Buenos Aires


Argentina considers legalising abortion

Lawmakers in Argentina are considering whether to legalise abortion without restrictions in the first 14 weeks of pregnancy. A bill has been introduced in Congress and a special commission is hearing from experts and witnesses over the next two months. The president, Mauricio Marci, said he was opposed to the bill but would allow a free vote and would sign it into law if it was passed. Abortion is currently legal in cases of rape or where there is a risk to the health of the mother. Hundreds of thousands of Argentines attended pro-life rallies on the Day of the Unborn last month.




Council bans pro-lifers from helping women outside clinics

Ealing Council has become the first local authority in Britain to ban pro-life vigils outside an abortion clinic. Councillors voted unanimously to use a controversial legal mechanism, a Public Space Protection Order (PSPO), to prevent members of the public from praying and offering support to pregnant women within 100 metres of a Marie Stopes clinic. Ealing has written to other councils urging them to follow suit. Several, including Portsmouth, Southwark and Manchester, have already passed motions promising to take action. The Times reported that Lambeth Council was likely to vote on a possible PSPO in June. Bishop Philip Egan of Portsmouth said in a pastoral letter that the pro-life movement needed to “change tack”.




Pope and Patriarch Kirill discuss missile strikes on Syria

Patriarch Kirill has said that he had a lengthy phone discussion with Pope Francis about Syria after 103 missiles were fired by the US, Britain and France at three government sites last Friday. The Patriarch told journalists at his residence outside Moscow: “It was a very meaningful dialogue in favour of peace. We shared the common concern about the situation in Syria, and we talked about how Christians should influence this situation.” A joint statement by Catholic and Orthodox patriarchs in Syria condemned the attack as “unjust aggression”.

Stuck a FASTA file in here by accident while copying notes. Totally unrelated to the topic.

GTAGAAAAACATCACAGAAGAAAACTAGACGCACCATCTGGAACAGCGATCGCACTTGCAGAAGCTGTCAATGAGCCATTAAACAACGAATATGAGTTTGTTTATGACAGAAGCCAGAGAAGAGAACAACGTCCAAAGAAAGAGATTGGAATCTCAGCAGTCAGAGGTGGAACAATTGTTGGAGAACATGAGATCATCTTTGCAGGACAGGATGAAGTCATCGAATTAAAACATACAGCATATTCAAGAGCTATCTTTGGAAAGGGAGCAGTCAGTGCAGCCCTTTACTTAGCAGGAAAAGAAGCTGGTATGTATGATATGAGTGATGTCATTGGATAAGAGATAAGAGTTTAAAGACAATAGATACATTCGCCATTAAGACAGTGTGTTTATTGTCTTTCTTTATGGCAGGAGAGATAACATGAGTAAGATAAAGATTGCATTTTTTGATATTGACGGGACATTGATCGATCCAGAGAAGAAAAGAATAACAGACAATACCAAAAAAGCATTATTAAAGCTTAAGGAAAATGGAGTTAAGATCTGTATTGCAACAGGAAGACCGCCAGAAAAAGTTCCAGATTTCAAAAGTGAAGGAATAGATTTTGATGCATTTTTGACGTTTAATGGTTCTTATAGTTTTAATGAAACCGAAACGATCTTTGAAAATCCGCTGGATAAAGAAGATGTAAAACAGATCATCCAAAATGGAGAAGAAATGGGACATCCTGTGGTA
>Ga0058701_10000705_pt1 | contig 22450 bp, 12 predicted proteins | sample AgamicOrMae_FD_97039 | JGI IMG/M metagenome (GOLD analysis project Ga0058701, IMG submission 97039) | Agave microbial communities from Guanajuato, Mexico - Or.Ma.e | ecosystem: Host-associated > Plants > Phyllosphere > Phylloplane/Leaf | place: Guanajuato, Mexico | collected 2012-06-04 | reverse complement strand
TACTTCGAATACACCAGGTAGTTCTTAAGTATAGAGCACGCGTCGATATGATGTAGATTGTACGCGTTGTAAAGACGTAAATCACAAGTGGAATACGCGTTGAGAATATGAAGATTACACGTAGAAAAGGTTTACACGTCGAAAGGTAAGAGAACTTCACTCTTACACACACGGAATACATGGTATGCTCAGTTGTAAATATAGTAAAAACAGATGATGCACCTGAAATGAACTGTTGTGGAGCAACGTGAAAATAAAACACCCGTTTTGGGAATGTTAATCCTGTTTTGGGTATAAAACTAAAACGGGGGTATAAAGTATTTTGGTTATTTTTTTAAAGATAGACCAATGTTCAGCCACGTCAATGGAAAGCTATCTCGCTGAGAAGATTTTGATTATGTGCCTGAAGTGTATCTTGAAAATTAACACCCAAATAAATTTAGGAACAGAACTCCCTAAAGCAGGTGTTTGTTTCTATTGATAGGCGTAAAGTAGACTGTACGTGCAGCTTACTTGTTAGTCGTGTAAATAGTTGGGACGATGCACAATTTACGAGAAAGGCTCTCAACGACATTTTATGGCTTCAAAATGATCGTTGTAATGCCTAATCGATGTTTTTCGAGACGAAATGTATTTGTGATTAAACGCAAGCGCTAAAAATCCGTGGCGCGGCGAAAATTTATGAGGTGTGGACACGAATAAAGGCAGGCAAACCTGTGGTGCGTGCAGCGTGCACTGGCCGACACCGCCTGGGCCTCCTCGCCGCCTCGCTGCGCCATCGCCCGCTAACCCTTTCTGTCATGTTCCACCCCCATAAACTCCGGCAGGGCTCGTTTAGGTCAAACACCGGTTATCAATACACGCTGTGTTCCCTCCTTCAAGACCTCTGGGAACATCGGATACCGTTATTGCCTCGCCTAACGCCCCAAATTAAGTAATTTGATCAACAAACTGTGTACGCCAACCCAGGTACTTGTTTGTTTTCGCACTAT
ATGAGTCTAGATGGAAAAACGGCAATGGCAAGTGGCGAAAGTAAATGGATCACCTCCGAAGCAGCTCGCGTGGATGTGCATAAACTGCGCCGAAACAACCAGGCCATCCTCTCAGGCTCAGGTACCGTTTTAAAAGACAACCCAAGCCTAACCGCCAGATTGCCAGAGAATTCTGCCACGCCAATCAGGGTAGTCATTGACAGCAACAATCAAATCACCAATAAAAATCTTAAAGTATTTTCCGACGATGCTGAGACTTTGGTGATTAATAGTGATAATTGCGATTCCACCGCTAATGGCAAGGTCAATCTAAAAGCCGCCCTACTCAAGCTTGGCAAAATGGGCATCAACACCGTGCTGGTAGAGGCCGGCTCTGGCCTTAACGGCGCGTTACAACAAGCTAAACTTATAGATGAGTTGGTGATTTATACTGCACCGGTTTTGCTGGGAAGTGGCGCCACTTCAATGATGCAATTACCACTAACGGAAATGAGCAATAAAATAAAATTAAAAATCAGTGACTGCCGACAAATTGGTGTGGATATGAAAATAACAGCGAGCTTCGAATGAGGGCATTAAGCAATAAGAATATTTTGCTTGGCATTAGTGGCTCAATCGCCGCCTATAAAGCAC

Archbishop on trial for alleged cover-up

Archbishop Philip Wilson of Adelaide has denied allegations of abuse cover-up, telling a criminal court he had no memory of being informed about sexual abuse that occurred in the 1970s. If convicted he could be jailed for two years.




Algeria approves beatification of Trappists

The Algerian government has given permission for seven Trappist monks to be beatified in the city of Oran later this year. Algeria’s foreign minister, Abdelkader Messahel, told France 24 that the beatification would take place “in a few months, in the coming weeks”. The monks of Tibhirine, murdered by an Islamist group in 1996, were among 19 victims of Algeria’s civil war recognised as martyrs in January. The prior, Christian de Chergé (pictured), wrote that, if he were killed, he wanted it remembered that his life was given “to God and to this country”.


Ha Tinh


Catholic jailed for nine years for trying to subvert state

A Catholic activist has been sentenced to nine years in prison for allegedly trying to subvert Vietnam’s communist state. Teresa Tran Thi Xuan, 42, was convicted of “attempting to overthrow the people’s government”. A state-run newspaper said she shared video clips and articles from “reactionary groups” and organised protests against the local government over toxic waste. When Xuan was arrested in October, thousands of Catholics attended a candlelit vigil to pray for justice. One woman told UCA News that Xuan gave “material and spiritual support to poor people and natural disaster victims”. Over two weeks in March and April, 10 social activists were jailed. Their sentences totalled 96 years.